While some studies show that a higher proportion of EPA to DHA has more beneficial effects on depression, DHA is still essential for good mental health and deficiency is associated with depression.
DHA may help mediate depression in women, and much research finds supplementation with both EPA and DHA is most effective for depressive symptoms.
One small study found a correlation between lower DHA consumption and depression.
DHA supplementation in healthy pregnant women may reduce the risk of postnatal depression.
3) May help to reduce the risk of ADHD and relieve symptoms
ADHD is one of the most commonly diagnosed neurodevelopmental disorders in schoolchildren in the UK.
Symptoms continue into adulthood, and ADHD often comes with other developmental conditions, including autism, dyslexia, and dyspraxia.
ADHD symptoms can fall into the categories of inattentiveness, hyperactivity and impulsiveness.
Some people may experience inattentiveness but not the other two, and this is known as ADD, which often goes undiagnosed as it can be less noticeable.
While research into supplementation with omega-3 fats EPA and DHA are inconsistent, enough positive studies warrant further investigation.
Omega-3 fats are essential for brain and nervous system function, and DHA deficiency in infancy could increase the risk of ADHD in early life.
Some research shows that supplementing with omega-3 fats, specifically DHA, may improve literacy and behaviour in children with ADHD.
A 2013 study showed improved spelling and literacy, hyperactivity and behaviour in children supplementing with high daily doses of either DHA or EPA.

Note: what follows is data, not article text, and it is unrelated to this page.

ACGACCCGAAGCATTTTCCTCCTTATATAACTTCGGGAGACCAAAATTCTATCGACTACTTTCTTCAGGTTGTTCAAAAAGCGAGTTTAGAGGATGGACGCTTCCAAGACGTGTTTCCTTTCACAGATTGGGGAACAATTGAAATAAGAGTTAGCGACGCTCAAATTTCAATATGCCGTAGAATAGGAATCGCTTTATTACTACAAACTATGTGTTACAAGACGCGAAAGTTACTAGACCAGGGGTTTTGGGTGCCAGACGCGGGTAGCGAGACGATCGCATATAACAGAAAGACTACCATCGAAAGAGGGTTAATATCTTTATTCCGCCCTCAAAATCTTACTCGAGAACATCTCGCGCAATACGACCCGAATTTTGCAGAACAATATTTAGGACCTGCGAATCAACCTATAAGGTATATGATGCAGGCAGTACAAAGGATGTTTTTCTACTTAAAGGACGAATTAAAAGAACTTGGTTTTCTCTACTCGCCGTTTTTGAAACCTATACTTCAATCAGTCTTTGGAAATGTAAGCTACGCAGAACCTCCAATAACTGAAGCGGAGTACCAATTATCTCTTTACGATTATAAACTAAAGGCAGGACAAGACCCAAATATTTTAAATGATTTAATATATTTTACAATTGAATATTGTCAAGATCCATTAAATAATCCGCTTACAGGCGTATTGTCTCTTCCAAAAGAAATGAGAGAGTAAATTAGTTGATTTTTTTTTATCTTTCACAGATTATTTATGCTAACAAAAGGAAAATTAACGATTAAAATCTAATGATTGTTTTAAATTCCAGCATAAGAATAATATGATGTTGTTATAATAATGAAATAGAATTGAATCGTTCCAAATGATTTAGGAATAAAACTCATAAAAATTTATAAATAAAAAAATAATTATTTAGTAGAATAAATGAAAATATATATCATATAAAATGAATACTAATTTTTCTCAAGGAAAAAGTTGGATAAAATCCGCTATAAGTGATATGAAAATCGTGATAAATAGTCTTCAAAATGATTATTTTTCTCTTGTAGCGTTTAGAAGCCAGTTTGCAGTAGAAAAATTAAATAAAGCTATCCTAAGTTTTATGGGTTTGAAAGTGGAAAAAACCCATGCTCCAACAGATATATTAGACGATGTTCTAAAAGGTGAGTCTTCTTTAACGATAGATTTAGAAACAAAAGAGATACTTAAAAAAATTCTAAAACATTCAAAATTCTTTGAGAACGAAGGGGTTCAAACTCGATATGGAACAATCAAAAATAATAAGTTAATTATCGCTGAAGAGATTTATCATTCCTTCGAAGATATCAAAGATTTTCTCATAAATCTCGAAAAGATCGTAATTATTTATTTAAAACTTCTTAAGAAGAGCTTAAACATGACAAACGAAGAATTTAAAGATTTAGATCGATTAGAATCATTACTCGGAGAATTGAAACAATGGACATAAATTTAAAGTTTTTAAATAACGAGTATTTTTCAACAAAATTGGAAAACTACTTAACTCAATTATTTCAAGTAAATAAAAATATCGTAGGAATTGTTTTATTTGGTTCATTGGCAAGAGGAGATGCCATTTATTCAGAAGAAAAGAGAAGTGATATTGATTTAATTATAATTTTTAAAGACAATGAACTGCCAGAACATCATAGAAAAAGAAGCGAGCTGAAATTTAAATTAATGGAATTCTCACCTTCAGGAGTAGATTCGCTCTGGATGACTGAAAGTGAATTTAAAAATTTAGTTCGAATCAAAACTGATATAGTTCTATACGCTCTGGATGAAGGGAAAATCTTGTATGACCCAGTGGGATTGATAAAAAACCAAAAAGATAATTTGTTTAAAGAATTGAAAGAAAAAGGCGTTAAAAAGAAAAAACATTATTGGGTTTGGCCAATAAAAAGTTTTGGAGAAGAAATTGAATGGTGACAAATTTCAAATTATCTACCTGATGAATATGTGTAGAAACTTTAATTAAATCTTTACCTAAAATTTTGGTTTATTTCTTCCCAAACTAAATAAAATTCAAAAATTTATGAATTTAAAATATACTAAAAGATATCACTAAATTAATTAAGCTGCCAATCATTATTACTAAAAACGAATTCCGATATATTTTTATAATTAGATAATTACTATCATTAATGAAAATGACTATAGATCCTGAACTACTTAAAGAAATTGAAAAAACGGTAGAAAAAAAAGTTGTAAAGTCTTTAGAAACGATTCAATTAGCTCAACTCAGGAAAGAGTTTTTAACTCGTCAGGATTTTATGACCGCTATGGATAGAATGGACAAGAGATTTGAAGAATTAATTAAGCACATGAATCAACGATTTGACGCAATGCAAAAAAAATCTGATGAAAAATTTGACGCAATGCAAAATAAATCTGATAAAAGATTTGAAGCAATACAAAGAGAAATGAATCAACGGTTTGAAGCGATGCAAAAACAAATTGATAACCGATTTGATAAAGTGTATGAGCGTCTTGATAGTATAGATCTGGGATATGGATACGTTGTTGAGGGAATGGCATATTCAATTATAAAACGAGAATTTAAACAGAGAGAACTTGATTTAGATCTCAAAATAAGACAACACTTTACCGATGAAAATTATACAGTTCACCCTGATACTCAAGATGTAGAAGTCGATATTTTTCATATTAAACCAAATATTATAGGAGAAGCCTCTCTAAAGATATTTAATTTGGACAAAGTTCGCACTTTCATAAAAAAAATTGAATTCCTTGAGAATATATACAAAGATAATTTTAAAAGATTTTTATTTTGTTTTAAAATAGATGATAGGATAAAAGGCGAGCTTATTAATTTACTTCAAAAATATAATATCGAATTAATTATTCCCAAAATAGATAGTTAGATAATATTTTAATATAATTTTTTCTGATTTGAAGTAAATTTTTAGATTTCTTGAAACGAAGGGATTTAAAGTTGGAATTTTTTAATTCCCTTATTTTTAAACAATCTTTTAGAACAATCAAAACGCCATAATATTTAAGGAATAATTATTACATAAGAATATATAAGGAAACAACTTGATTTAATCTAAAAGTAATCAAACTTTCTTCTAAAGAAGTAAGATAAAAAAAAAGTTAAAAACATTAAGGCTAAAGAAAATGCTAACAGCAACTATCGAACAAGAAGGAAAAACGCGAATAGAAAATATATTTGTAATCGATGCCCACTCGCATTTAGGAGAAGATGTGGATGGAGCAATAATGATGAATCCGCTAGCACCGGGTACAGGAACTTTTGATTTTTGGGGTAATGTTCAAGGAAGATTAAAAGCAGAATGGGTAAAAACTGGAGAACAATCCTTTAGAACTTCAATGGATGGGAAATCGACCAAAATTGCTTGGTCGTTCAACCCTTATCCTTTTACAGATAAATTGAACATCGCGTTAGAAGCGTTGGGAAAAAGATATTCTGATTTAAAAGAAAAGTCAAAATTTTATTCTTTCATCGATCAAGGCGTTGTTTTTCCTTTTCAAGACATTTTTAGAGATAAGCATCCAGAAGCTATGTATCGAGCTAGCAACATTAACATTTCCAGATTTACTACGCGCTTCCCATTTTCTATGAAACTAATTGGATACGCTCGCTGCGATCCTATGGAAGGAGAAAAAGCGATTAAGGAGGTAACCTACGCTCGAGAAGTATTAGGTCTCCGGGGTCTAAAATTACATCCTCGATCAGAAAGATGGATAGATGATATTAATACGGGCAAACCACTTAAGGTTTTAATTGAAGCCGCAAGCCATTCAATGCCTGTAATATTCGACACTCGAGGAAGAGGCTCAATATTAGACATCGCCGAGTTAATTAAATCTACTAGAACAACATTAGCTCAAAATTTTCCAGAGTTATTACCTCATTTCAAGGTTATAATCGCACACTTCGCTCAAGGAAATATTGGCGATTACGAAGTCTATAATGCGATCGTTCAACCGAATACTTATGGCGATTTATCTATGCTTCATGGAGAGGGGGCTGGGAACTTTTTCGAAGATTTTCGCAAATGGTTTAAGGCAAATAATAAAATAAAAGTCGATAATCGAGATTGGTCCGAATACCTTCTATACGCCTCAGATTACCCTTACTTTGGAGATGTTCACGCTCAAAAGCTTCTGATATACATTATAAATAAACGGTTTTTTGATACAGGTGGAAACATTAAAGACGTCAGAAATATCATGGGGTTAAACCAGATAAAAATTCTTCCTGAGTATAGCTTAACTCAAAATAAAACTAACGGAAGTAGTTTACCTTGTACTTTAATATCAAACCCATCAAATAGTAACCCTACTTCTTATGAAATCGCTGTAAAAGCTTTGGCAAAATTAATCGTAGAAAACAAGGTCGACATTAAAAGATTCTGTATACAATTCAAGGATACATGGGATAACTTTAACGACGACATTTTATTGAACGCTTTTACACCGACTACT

In children with ADHD, DHA may improve word reading and oppositional behaviour. This change may be more pronounced in children with learning difficulties.
Supplementing with DHA may also improve spelling, attention, hyperactivity, restlessness and overall ADHD symptoms.
While several studies show that behaviour in children with ADHD significantly improves with EPA and DHA combined, some researchers think DHA is more important.
Brain mapping shows that a person with ADHD has a brain that functions differently. It appears that there may be a deficiency of the neurotransmitter noradrenaline, which controls dopamine production.
Dopamine is a feel-good neurotransmitter with many tasks, including our reward-centred behaviour.
Low noradrenaline and skewed dopamine levels can result in impaired brain function in four parts of the brain:
- The frontal cortex
- Limbic system
- Basal Ganglia
- Reticular activating system
These parts of the brain are associated with organisation, executive function, regulation of emotions and attention.
Deficiencies in these brain areas can result in impulsiveness, inattention, lack of organisation and more.
DHA supports dopamine and serotonin production, improving mood and sleep. It may also reduce hyperactivity.
4) DHA is essential for children’s brain health
Adequate DHA intake is vital during pregnancy and while breastfeeding as it’s essential for brain development both in the womb and in infancy.